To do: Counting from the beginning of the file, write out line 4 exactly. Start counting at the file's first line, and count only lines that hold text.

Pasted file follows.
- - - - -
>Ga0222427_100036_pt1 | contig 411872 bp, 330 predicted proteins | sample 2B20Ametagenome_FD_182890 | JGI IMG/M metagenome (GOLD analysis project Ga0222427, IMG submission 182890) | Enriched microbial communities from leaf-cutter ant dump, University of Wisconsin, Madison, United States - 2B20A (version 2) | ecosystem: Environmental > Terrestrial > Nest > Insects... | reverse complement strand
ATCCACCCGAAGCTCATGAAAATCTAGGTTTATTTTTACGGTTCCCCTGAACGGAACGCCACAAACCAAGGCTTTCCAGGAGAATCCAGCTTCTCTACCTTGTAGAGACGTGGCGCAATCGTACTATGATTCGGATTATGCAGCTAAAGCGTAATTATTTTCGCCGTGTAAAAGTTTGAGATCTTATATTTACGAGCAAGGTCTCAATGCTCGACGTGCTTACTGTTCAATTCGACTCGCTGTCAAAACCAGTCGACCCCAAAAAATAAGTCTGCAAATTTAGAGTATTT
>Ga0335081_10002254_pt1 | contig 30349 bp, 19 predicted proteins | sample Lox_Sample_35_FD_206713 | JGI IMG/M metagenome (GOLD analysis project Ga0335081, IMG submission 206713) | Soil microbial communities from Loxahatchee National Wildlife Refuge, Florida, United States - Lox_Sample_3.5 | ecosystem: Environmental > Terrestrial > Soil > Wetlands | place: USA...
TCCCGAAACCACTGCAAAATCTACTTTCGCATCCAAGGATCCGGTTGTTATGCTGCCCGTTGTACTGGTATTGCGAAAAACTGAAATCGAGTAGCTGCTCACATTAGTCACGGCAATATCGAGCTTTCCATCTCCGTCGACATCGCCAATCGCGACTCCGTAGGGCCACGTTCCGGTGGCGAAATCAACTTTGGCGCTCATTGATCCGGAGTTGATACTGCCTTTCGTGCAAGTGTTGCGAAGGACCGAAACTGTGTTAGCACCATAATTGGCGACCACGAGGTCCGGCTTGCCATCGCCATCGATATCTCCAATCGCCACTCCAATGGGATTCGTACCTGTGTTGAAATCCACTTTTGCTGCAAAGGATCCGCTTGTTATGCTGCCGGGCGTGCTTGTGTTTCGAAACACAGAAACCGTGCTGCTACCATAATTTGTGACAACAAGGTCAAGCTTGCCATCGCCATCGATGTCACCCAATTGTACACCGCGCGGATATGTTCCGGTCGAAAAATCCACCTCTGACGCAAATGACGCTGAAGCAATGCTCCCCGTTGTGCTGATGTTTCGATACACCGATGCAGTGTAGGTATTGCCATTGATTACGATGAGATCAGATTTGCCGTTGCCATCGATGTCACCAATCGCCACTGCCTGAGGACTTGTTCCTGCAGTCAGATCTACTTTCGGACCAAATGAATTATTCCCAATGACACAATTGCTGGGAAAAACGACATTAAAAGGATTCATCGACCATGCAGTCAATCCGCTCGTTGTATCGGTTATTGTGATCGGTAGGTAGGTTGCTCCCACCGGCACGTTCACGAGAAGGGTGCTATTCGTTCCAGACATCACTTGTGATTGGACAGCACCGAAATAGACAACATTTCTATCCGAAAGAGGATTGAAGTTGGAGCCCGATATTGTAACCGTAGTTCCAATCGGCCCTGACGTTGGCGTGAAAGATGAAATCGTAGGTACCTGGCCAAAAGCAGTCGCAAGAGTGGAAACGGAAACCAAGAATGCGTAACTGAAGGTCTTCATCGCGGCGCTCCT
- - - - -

TCCCGAAACCACTGCAAAATCTACTTTCGCATCCAAGGATCCGGTTGTTATGCTGCCCGTTGTACTGGTATTGCGAAAAACTGAAATCGAGTAGCTGCTCACATTAGTCACGGCAATATCGAGCTTTCCATCTCCGTCGACATCGCCAATCGCGACTCCGTAGGGCCACGTTCCGGTGGCGAAATCAACTTTGGCGCTCATTGATCCGGAGTTGATACTGCCTTTCGTGCAAGTGTTGCGAAGGACCGAAACTGTGTTAGCACCATAATTGGCGACCACGAGGTCCGGCTTGCCATCGCCATCGATATCTCCAATCGCCACTCCAATGGGATTCGTACCTGTGTTGAAATCCACTTTTGCTGCAAAGGATCCGCTTGTTATGCTGCCGGGCGTGCTTGTGTTTCGAAACACAGAAACCGTGCTGCTACCATAATTTGTGACAACAAGGTCAAGCTTGCCATCGCCATCGATGTCACCCAATTGTACACCGCGCGGATATGTTCCGGTCGAAAAATCCACCTCTGACGCAAATGACGCTGAAGCAATGCTCCCCGTTGTGCTGATGTTTCGATACACCGATGCAGTGTAGGTATTGCCATTGATTACGATGAGATCAGATTTGCCGTTGCCATCGATGTCACCAATCGCCACTGCCTGAGGACTTGTTCCTGCAGTCAGATCTACTTTCGGACCAAATGAATTATTCCCAATGACACAATTGCTGGGAAAAACGACATTAAAAGGATTCATCGACCATGCAGTCAATCCGCTCGTTGTATCGGTTATTGTGATCGGTAGGTAGGTTGCTCCCACCGGCACGTTCACGAGAAGGGTGCTATTCGTTCCAGACATCACTTGTGATTGGACAGCACCGAAATAGACAACATTTCTATCCGAAAGAGGATTGAAGTTGGAGCCCGATATTGTAACCGTAGTTCCAATCGGCCCTGACGTTGGCGTGAAAGATGAAATCGTAGGTACCTGGCCAAAAGCAGTCGCAAGAGTGGAAACGGAAACCAAGAATGCGTAACTGAAGGTCTTCATCGCGGCGCTCCT